Oh, did I forget to mention that? Remember the whole “losing his job because he lost $100 million for First Boston in 1986” thing? That came just three years after Fink had made billions for the bank’s customers by constructing his first Collateralized Mortgage Obligation (CMO) and almost single-handedly creating the subprime mortgage market that would fail so spectacularly in 2008.
So, depending how you look at it, Fink was either the perfect guy to have in charge of sorting out the mess that his CMO monstrosity had created or the first fink who should have gone to jail for it. Guess which way the US government chose to see it?
Yes, you guessed right. They saw Fink as their saviour, of course.
Specifically, the US government turned to BlackRock for help, with beleaguered US Treasury Secretary Timothy Geithner personally consulting Larry Fink no less than 49 times over the course of the 18-month crisis. Lest there be any doubt who was calling the shots in that relationship, when Geithner was on the ropes and his position as Secretary of the Treasury was in jeopardy at the end of Obama’s first term, Fink’s name was on the short list of those who were being considered to replace him.
The Federal Reserve, too, put its faith in BlackRock, turning to the company for assistance in administering the 2008 bailouts. Ultimately, BlackRock ended up playing a role in the $30 billion financing of the sale of Bear Stearns to J.P. Morgan, the $180 billion bailout of AIG, and the $45 billion rescue of Citigroup.
When the dust finally settled on Wall Street after the Lehman Brothers collapse, there was little doubt who was sitting on top of the dust pile: BlackRock. The only question was how they would parley their growing wealth and financial clout into real-world political power.
For Fink, the answer was obvious: move from the petty crime of high finance into the criminal big leagues of government. Accordingly, throughout the last decade, he has spent his time building up BlackRock’s political influence until it has become (as even Bloomberg admits) the de facto “fourth branch of government.”
When BlackRock executives managed to get their hands on a confidential Federal Reserve PowerPoint presentation threatening to subject BlackRock to the same regulatory regime as the big banks, the Wall Street behemoth spent millions successfully lobbying the government to drop the proposal.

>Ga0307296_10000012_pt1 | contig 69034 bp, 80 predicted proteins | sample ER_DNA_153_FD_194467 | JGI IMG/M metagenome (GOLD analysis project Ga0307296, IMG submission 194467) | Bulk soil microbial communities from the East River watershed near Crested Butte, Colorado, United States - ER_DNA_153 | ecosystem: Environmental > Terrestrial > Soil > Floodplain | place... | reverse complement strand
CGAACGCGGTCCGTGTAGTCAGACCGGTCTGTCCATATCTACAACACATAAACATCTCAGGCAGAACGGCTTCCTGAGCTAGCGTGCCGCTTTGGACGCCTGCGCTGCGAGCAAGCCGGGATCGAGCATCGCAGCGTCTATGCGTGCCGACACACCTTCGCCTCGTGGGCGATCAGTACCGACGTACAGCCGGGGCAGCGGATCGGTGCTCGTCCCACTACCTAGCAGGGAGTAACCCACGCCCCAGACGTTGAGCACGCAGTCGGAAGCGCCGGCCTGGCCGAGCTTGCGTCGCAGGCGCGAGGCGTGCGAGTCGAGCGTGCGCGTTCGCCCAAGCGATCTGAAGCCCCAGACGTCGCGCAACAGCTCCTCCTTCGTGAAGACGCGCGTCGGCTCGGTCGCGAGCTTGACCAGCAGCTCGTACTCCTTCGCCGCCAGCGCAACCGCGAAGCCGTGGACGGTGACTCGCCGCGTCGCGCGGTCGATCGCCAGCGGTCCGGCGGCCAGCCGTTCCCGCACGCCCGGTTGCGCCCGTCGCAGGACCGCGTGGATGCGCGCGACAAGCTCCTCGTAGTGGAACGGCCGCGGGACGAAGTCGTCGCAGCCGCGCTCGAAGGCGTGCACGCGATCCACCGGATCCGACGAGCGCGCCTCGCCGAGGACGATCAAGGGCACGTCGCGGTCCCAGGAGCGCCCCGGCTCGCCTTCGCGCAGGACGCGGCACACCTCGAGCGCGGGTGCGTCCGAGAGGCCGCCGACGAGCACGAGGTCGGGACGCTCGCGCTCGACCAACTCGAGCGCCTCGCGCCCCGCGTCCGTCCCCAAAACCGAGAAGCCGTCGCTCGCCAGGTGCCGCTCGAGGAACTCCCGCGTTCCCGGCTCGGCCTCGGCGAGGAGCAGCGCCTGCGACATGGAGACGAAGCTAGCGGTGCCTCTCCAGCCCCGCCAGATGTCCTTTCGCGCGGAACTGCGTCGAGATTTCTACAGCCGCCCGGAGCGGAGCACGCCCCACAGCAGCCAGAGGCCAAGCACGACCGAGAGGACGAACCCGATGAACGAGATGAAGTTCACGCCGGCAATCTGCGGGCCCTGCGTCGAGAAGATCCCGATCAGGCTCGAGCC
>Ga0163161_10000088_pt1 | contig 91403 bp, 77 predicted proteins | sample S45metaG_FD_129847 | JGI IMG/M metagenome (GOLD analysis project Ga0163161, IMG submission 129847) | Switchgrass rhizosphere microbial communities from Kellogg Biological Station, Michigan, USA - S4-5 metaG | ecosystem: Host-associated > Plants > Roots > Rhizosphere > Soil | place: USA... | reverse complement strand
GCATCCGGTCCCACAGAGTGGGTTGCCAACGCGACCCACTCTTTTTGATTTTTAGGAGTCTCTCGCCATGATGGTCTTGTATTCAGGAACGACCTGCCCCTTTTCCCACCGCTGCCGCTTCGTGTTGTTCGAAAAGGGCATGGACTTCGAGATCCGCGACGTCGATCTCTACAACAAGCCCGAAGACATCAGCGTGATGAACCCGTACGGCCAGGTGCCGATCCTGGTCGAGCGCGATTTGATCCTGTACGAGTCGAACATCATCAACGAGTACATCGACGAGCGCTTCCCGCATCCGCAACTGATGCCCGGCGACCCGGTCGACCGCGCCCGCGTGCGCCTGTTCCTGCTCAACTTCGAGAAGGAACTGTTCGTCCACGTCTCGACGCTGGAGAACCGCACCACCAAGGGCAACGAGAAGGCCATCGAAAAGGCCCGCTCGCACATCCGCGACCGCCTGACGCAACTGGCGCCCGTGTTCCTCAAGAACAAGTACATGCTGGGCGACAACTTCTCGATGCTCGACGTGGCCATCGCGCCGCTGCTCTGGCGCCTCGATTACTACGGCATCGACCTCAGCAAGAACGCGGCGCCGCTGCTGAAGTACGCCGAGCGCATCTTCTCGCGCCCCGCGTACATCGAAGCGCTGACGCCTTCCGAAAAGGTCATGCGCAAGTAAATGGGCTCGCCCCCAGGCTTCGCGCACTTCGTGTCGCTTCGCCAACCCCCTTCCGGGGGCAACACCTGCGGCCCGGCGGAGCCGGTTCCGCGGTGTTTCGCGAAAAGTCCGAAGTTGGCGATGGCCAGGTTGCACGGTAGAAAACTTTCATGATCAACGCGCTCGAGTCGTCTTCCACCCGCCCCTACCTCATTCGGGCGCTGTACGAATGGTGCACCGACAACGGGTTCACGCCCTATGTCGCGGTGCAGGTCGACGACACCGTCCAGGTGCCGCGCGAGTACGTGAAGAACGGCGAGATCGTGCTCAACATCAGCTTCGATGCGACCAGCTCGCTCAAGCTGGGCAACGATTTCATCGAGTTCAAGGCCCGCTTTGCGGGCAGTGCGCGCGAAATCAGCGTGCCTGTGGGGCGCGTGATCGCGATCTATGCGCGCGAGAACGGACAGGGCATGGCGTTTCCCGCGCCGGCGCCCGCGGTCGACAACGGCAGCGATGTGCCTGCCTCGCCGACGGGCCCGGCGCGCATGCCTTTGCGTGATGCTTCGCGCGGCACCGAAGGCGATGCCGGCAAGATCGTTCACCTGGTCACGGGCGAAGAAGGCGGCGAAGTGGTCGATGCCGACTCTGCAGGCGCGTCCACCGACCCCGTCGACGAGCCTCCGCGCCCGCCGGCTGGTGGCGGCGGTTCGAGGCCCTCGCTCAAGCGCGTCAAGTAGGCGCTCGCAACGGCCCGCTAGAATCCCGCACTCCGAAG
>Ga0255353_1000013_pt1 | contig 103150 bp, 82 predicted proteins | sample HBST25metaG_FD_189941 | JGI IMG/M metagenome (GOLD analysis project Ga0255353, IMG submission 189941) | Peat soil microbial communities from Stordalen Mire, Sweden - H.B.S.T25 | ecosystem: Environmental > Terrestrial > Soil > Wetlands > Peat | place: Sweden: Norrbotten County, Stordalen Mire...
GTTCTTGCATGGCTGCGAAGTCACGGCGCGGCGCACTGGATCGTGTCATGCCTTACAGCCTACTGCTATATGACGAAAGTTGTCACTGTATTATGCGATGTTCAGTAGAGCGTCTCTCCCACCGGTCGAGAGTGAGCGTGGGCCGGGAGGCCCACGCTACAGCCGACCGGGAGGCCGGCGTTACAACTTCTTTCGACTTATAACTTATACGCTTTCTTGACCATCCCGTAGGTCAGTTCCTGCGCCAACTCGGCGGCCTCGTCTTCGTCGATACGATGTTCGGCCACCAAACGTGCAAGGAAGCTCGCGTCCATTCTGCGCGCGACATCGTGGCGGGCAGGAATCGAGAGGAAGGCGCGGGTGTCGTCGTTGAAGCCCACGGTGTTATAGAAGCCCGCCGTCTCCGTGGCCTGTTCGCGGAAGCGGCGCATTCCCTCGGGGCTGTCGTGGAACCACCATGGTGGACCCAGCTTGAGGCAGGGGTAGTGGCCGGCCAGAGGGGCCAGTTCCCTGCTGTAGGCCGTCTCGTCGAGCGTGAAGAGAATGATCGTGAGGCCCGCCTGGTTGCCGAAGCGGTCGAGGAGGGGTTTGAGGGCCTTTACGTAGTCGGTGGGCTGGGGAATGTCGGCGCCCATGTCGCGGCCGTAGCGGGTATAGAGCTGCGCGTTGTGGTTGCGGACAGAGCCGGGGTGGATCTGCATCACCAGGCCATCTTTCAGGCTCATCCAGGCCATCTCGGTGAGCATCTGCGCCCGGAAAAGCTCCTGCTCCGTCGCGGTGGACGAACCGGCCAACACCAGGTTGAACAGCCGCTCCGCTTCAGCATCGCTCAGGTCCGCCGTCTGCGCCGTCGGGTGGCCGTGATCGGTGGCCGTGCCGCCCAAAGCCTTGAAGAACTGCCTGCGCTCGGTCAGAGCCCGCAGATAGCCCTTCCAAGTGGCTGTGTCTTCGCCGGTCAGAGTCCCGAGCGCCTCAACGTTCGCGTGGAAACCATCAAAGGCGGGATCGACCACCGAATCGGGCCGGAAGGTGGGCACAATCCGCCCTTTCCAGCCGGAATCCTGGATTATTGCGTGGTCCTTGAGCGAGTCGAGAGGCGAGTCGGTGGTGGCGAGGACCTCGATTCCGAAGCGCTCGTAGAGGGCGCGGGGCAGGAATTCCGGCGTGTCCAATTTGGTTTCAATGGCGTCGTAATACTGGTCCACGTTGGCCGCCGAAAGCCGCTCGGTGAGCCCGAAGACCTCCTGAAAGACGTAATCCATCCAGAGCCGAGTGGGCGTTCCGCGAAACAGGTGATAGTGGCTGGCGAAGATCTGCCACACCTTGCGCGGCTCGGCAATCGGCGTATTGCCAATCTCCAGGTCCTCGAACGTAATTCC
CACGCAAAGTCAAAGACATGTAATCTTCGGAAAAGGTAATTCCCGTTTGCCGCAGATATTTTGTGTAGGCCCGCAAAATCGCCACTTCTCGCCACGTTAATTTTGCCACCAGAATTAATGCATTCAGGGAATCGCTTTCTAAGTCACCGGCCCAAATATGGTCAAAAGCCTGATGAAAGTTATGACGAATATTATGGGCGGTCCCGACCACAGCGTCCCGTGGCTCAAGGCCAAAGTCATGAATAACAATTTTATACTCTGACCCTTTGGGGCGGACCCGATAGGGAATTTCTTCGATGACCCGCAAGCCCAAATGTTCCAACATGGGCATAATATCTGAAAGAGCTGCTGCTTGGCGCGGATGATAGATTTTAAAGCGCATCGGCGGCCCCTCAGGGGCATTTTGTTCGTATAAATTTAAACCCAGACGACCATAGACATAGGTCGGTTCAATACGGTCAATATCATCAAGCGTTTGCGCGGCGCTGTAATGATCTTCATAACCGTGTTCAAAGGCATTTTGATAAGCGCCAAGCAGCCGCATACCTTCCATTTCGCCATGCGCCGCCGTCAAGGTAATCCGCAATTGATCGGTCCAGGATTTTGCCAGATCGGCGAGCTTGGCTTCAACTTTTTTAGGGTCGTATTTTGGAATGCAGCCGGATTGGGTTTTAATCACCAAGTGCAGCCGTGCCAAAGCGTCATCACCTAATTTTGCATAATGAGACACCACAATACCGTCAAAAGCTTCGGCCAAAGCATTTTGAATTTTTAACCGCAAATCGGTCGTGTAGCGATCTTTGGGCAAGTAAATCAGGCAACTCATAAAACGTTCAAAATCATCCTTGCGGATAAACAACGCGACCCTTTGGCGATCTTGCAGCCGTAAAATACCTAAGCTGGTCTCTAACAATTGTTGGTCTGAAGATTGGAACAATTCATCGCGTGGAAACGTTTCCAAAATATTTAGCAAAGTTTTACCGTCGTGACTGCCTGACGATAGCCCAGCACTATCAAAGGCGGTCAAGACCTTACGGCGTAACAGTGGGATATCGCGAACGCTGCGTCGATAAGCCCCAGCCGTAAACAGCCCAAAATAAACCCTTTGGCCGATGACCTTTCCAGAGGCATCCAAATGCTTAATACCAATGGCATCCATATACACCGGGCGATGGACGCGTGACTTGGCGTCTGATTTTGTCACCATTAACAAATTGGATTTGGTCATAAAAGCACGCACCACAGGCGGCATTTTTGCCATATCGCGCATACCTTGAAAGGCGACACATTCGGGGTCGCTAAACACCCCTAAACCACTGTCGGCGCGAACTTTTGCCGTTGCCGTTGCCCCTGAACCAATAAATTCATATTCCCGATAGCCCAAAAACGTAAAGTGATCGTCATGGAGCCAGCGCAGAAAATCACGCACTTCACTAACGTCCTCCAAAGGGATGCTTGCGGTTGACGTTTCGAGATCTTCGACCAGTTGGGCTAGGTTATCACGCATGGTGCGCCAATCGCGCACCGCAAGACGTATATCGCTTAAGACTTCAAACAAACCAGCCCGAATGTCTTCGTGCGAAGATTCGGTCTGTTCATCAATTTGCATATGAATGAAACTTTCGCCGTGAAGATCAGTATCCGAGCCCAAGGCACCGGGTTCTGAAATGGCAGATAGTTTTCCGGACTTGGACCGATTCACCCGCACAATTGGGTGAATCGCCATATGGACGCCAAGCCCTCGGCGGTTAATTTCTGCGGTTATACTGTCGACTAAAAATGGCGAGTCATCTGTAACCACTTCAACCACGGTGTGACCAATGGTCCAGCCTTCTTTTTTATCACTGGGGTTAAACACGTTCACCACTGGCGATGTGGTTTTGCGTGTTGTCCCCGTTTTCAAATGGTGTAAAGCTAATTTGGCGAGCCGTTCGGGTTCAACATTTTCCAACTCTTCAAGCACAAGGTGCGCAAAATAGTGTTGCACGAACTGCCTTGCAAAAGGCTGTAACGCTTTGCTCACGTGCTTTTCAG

But lobbying the government is a roundabout way to get what you want. As any good financial guru will tell you, it’s far more cost-efficient to make sure that no troublesome regulations are imposed in the first place. Perhaps that’s why Fink has been collecting powerful politicians for years now, scooping them up as consultants, advisors and board members so that he can ensure BlackRock has a key agent at the heart of any important political event.
As William Engdahl details in his own exposé of BlackRock:
BlackRock founder and CEO Larry Fink is clearly interested in buying influence globally. He made former German CDU MP Friederich Merz head of BlackRock Germany when it looked as if he might succeed Chancellor Merkel, and former British Chancellor of Exchequer George Osborne as “political consultant.” Fink named former Hillary Clinton Chief of Staff Cheryl Mills to the BlackRock board when it seemed certain Hillary would soon be in the White House.
He has named former central bankers to his board and gone on to secure lucrative contracts with their former institutions. Stanley Fisher, former head of the Bank of Israel and also later Vice Chairman of the Federal Reserve, is now Senior Adviser at BlackRock. Philipp Hildebrand, former Swiss National Bank president, is vice chairman at BlackRock, where he oversees the BlackRock Investment Institute. Jean Boivin, the former deputy governor of the Bank of Canada, is the global head of research at BlackRock’s investment institute.
And it doesn’t end there. When it came time for Biden’s handlers to appoint the director of the National Economic Council—responsible for the coordination of policymaking on both domestic and international economic issues—naturally they turned to Brian Deese, the former global head of sustainable investing at BlackRock Inc.
Indeed, by 2019, BlackRock’s ascension to the height of political power was complete. At the same time that the World Economic Forum was appointing Fink as a member of its Board of Trustees, then-presidential candidate Joe Biden was making the pilgrimage to Wall Street to beg for BlackRock’s support in the fight against Trump. “I’m here to help,” Fink reportedly assured Biden.
And the rest, as they say, is history.
. . . or, more accurately, is the present. Because when we peel back the layers of propaganda from the past three years, we find that the remarkable events of the scamdemic have absolutely nothing whatsoever to do with a virus. We are instead witnessing a changeover in the monetary and economic system that was conceived, proposed and then implemented by (you guessed it!) BlackRock.
And that, ladies and gentlemen, will be the focus of Part 2 of this exploration. Stay tuned! . . .Recommended Listening and Viewing